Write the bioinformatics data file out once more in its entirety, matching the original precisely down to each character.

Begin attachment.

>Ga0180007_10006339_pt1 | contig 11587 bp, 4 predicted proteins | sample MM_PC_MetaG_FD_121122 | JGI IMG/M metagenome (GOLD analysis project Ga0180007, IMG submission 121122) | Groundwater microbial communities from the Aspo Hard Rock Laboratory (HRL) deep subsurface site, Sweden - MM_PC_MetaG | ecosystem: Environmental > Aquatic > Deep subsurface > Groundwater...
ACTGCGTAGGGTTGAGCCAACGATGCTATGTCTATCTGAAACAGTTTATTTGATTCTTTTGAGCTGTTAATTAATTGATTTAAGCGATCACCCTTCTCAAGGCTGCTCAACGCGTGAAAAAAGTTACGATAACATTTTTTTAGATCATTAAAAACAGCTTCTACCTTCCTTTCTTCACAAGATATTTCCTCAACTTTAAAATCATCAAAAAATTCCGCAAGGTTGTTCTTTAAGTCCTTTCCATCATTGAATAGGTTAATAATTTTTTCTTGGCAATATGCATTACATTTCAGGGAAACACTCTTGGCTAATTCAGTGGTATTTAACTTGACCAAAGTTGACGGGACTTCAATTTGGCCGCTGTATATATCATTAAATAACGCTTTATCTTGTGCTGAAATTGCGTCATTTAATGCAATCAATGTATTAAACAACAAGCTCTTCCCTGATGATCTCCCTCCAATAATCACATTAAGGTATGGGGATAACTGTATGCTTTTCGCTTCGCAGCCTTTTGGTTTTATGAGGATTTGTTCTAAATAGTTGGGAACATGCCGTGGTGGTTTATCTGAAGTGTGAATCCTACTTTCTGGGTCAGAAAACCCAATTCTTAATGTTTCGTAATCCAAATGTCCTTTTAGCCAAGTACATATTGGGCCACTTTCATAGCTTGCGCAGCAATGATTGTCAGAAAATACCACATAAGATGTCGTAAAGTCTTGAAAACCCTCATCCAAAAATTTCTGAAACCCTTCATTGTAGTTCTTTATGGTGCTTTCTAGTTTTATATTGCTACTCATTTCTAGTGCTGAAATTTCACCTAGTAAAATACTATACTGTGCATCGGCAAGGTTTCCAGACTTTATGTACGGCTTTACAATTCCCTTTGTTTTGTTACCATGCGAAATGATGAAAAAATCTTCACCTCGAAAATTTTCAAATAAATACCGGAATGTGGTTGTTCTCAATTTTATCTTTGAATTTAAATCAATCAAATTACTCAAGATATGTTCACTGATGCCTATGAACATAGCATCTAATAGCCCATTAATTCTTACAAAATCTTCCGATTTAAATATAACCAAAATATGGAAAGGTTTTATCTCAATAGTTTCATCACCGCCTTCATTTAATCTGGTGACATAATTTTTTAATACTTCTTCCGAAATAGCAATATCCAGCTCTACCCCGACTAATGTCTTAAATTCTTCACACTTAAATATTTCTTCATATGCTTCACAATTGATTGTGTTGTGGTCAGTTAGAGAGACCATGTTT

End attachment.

>Ga0180007_10006339_pt1 | contig 11587 bp, 4 predicted proteins | sample MM_PC_MetaG_FD_121122 | JGI IMG/M metagenome (GOLD analysis project Ga0180007, IMG submission 121122) | Groundwater microbial communities from the Aspo Hard Rock Laboratory (HRL) deep subsurface site, Sweden - MM_PC_MetaG | ecosystem: Environmental > Aquatic > Deep subsurface > Groundwater...
ACTGCGTAGGGTTGAGCCAACGATGCTATGTCTATCTGAAACAGTTTATTTGATTCTTTTGAGCTGTTAATTAATTGATTTAAGCGATCACCCTTCTCAAGGCTGCTCAACGCGTGAAAAAAGTTACGATAACATTTTTTTAGATCATTAAAAACAGCTTCTACCTTCCTTTCTTCACAAGATATTTCCTCAACTTTAAAATCATCAAAAAATTCCGCAAGGTTGTTCTTTAAGTCCTTTCCATCATTGAATAGGTTAATAATTTTTTCTTGGCAATATGCATTACATTTCAGGGAAACACTCTTGGCTAATTCAGTGGTATTTAACTTGACCAAAGTTGACGGGACTTCAATTTGGCCGCTGTATATATCATTAAATAACGCTTTATCTTGTGCTGAAATTGCGTCATTTAATGCAATCAATGTATTAAACAACAAGCTCTTCCCTGATGATCTCCCTCCAATAATCACATTAAGGTATGGGGATAACTGTATGCTTTTCGCTTCGCAGCCTTTTGGTTTTATGAGGATTTGTTCTAAATAGTTGGGAACATGCCGTGGTGGTTTATCTGAAGTGTGAATCCTACTTTCTGGGTCAGAAAACCCAATTCTTAATGTTTCGTAATCCAAATGTCCTTTTAGCCAAGTACATATTGGGCCACTTTCATAGCTTGCGCAGCAATGATTGTCAGAAAATACCACATAAGATGTCGTAAAGTCTTGAAAACCCTCATCCAAAAATTTCTGAAACCCTTCATTGTAGTTCTTTATGGTGCTTTCTAGTTTTATATTGCTACTCATTTCTAGTGCTGAAATTTCACCTAGTAAAATACTATACTGTGCATCGGCAAGGTTTCCAGACTTTATGTACGGCTTTACAATTCCCTTTGTTTTGTTACCATGCGAAATGATGAAAAAATCTTCACCTCGAAAATTTTCAAATAAATACCGGAATGTGGTTGTTCTCAATTTTATCTTTGAATTTAAATCAATCAAATTACTCAAGATATGTTCACTGATGCCTATGAACATAGCATCTAATAGCCCATTAATTCTTACAAAATCTTCCGATTTAAATATAACCAAAATATGGAAAGGTTTTATCTCAATAGTTTCATCACCGCCTTCATTTAATCTGGTGACATAATTTTTTAATACTTCTTCCGAAATAGCAATATCCAGCTCTACCCCGACTAATGTCTTAAATTCTTCACACTTAAATATTTCTTCATATGCTTCACAATTGATTGTGTTGTGGTCAGTTAGAGAGACCATGTTT